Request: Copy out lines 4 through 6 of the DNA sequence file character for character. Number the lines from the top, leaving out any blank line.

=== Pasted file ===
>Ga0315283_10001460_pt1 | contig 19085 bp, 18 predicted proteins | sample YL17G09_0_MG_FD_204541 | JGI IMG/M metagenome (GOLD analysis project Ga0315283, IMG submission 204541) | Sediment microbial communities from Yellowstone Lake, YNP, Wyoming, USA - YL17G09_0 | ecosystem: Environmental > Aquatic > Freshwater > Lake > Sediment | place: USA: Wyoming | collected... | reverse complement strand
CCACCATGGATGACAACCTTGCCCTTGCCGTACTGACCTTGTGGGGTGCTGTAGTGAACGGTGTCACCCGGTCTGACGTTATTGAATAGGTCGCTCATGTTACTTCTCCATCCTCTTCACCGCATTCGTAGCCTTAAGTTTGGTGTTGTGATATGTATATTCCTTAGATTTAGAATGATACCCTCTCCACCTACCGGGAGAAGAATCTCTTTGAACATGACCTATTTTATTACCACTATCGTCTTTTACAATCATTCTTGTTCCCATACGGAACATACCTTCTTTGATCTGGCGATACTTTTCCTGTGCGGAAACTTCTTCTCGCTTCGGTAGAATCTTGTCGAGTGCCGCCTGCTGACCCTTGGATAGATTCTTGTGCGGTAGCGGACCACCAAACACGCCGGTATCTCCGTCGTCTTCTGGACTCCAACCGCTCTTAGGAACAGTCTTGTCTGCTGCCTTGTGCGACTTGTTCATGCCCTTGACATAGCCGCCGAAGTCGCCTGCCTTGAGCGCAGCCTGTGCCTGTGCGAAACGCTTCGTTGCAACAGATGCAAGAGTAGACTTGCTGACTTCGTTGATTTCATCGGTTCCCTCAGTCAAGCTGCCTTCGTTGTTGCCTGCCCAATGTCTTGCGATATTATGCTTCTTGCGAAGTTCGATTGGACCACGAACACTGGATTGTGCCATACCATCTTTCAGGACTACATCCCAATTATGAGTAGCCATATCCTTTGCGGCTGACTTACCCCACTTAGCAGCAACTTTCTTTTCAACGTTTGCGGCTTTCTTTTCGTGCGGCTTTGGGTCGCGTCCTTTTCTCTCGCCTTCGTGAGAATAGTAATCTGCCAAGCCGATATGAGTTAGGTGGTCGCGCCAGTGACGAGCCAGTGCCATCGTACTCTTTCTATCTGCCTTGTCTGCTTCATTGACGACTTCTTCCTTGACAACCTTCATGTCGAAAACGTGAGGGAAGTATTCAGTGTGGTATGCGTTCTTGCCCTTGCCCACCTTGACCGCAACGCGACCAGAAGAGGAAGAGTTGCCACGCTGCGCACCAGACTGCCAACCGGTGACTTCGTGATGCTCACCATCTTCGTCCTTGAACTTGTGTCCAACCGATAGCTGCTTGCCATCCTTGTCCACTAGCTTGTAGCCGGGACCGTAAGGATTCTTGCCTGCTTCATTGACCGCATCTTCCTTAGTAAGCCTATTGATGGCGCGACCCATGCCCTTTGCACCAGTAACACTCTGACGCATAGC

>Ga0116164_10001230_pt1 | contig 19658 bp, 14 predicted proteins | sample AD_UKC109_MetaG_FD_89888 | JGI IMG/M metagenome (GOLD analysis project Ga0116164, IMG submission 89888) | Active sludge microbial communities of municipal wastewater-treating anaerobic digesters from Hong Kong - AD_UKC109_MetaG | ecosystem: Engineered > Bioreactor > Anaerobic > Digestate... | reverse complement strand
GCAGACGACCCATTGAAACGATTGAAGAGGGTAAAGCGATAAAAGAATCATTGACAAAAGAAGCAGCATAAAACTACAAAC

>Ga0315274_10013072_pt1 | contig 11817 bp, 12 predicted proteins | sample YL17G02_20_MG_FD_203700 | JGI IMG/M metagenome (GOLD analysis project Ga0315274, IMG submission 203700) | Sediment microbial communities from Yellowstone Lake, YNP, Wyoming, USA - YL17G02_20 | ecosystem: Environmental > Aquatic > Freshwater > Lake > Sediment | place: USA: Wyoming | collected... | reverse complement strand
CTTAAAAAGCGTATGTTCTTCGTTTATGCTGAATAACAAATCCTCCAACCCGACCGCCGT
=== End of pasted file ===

GCAGACGACCCATTGAAACGATTGAAGAGGGTAAAGCGATAAAAGAATCATTGACAAAAGAAGCAGCATAAAACTACAAAC

>Ga0315274_10013072_pt1 | contig 11817 bp, 12 predicted proteins | sample YL17G02_20_MG_FD_203700 | JGI IMG/M metagenome (GOLD analysis project Ga0315274, IMG submission 203700) | Sediment microbial communities from Yellowstone Lake, YNP, Wyoming, USA - YL17G02_20 | ecosystem: Environmental > Aquatic > Freshwater > Lake > Sediment | place: USA: Wyoming | collected... | reverse complement strand
CTTAAAAAGCGTATGTTCTTCGTTTATGCTGAATAACAAATCCTCCAACCCGACCGCCGT